It also meant that Cal’s drive was alive. After some progress down the field, it seemed once again that the Irish might’ve sealed it with a turnover. This time, Justin Ademilola got some pressure on Plummer, who fumbled the ball. Ta’riq Bracy recovered and scored on the play, sending Notre Dame Stadium into delirium. 

Once again, the turnover was negated upon further review. This time, the referees ruled that Plummer was down by contact, meaning the play resulted in a six-yard sack for Justin Ademilola instead. With one final play, Plummer threw a hail mary to the goal line, which was juggled between several players until it hit the turf. Finally, the Irish could celebrate. 

FINAL SCORE: Notre Dame 24, California 17

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DeFazio: The unsung hero of Columbus

“There’s no such thing as a moral victory.”

As head coach Marcus Freeman himself said, Saturday night was no moral victory for Notre Dame. No matter how long the Irish kept the Buckeyes at bay, according to the scoreboard, the Irish lost. Plain and simple. Those three points that edged the team ahead until the end of the third do not matter when that final score reads 10-21.

“We didn’t win.”

However, this sentiment does not mean that the season opener was meaningless. Yes, Freeman and his team learned that they needed to execute late in the game. Just like the 2022 Fiesta Bowl, the Irish fell apart in the third quarter, rendering them unable to turn the game back around in the end. Notre Dame learned this, but I learned something else watching them on that field Saturday night: the Irish have an unsung hero in their ranks. And that hero is sophomore quarterback Tyler Buchner’s passing game.

Buchner is known for being a runner. In his debut season, he recorded 336 rushing yards without playing every game in full. Yet in Columbus, it was his arm that pushed the Irish cause forward. His 18 rushing yards pale in comparison to the 177 he gained from passing.

He started the match with a bullet of a 54-yard pass to sophomore wide receiver Lorenzo Styles, Jr., initiating a drive that would make Notre Dame first on the board. But even then, every successive play of that sequence was a rush, ending with the need to call in the field goal unit as opposed to racing for the end zone. Despite the strong opening play and the three points that eventually came from it, it is this scoring drive that is the true testament to what this offense could be should Buchner be allowed to utilize his passing game in a greater capacity.

The momentum for the offense came when Buchner connected with graduate student wide receiver Matt Salerno for a highlight reel catch. This play was quickly followed by a 22-yard pass to junior tight end Kevin Bauman, which was paired with a rush by Chris Tyree–a new role for the running back, and perhaps one with untapped potential–and another pass to Michael Mayer to put the Irish at the one. From there, sophomore running back Audric Estime rose over the throng to plow ahead that final yard into the end zone, putting Notre Dame in the lead they would maintain until the end of the third quarter. Based solely on the number of yards for each play of that drive, it was not the rushing game that put the Irish in a scoring position, but big passes from Buchner that enabled the touchdown.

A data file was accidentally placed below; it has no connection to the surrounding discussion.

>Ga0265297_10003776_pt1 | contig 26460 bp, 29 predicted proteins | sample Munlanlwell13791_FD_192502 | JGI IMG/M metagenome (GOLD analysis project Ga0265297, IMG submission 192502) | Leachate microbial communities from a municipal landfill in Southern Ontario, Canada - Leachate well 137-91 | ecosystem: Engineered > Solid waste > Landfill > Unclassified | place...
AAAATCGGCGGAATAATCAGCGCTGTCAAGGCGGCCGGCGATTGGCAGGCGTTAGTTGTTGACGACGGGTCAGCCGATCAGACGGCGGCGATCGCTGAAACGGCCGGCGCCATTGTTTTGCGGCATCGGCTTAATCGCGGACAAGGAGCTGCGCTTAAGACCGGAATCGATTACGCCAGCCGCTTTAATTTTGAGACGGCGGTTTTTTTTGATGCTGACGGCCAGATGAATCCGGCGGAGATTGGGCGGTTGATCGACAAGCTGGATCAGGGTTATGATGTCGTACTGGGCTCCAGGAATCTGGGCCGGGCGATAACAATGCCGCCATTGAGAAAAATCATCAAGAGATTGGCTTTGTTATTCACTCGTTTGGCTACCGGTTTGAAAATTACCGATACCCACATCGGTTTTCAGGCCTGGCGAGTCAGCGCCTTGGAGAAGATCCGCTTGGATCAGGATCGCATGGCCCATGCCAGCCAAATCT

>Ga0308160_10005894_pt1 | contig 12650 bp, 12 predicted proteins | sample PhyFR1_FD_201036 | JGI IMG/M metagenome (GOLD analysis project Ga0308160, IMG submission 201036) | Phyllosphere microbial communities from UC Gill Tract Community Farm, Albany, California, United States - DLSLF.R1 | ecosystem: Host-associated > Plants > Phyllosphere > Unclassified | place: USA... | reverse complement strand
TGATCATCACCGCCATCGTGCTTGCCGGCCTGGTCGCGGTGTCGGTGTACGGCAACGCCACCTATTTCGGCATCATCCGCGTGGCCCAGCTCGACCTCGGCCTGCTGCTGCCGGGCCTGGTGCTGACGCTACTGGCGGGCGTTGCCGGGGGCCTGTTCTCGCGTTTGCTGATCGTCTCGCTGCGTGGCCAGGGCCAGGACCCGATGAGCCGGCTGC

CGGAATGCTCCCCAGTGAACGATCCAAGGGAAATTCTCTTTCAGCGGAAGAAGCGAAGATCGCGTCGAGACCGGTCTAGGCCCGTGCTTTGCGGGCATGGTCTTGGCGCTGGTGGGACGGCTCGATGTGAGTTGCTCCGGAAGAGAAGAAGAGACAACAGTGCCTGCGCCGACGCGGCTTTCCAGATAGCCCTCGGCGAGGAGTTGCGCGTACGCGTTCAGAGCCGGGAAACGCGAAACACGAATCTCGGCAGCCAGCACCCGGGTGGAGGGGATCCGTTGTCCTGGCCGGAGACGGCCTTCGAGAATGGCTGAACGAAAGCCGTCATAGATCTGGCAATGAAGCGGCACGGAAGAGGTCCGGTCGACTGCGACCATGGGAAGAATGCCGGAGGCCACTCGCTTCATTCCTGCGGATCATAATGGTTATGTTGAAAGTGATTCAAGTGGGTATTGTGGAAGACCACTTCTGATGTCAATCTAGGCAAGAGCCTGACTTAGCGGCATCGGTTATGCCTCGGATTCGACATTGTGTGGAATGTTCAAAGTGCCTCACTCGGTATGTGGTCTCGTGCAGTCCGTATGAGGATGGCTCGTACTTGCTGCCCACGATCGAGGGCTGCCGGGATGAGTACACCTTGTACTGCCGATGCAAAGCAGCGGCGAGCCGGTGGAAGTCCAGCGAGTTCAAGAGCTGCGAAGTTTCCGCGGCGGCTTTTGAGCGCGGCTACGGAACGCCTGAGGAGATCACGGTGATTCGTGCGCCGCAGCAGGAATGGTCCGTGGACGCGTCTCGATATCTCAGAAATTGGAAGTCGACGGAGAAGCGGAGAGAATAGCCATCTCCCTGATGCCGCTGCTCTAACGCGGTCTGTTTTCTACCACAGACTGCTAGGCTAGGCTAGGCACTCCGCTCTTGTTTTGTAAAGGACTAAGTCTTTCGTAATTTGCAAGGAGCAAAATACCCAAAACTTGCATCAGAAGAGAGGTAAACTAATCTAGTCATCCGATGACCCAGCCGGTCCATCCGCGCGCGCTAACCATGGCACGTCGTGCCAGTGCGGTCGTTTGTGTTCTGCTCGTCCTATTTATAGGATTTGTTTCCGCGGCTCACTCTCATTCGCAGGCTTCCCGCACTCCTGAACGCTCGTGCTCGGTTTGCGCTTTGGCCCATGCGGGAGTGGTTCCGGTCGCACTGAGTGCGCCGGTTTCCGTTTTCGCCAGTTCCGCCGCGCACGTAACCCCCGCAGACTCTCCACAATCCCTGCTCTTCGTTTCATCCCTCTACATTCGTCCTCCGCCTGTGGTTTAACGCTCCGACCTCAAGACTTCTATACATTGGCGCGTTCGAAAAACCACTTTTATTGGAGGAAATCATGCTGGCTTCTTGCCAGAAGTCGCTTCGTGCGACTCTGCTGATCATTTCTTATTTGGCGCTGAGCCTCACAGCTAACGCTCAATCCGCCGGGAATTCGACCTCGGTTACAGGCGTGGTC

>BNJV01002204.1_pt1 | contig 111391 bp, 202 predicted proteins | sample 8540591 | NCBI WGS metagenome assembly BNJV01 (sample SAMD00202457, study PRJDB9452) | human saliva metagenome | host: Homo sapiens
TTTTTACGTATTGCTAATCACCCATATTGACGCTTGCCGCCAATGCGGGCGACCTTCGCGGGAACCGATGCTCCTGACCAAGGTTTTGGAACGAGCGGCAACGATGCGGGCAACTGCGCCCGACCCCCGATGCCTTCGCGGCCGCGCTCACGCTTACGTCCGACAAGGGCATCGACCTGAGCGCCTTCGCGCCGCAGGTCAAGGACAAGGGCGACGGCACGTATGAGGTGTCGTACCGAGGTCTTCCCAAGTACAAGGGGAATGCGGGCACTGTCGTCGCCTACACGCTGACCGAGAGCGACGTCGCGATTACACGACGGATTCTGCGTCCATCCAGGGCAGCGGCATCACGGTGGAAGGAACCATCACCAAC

Buchner may be a runner, but his showing at OSU demonstrated he should not be limited to that facet of his game. Sometimes, it just makes sense to plant your feet and throw as opposed to scrambling around the defenders; and clearly, Buchner has the talent to not put those passes to waste.

That is not to say that Buchner should completely neglect his run game. On the contrary, his speed is useful in the quarterback position and can be employed when need be. Instead, the Irish should not be afraid to experiment. 

Attempting to plow through the defensive line only got the team so far. Rushing yards only accounted for 30% of the total yardage on the night, and yet run plays were the ones most consistently called. And as a third down efficiency of 23.1% can speak to, the Irish need to tweak the offensive game plan.

The Irish should focus on developing a choreography of passes and runs. They need to use every tool they have in their arsenal as opposed to consistently rushing the field. Doing so would keep the defense on their toes and would maximize every asset of the Irish offense.

Use Buchner’s pass game. Use Tyree and his speed at receiver instead of running back. Try it out, and see what happens. There may be no moral victories for the Irish, but these changes could lead to plenty of true ones in the future.

Emily DeFazio

Contact Emily at edefazio@nd.edu

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Key moments from season opener against Ohio State

The Irish went toe-to-toe with the Ohio State Buckeyes in their season opener on Saturday night in Columbus, but the Ohio State offense clicked late to secure a 21-10 victory. Let’s look at some of the key moments that dictated the course of the game and gave the Buckeyes a season-opening victory.

Irish open with huge play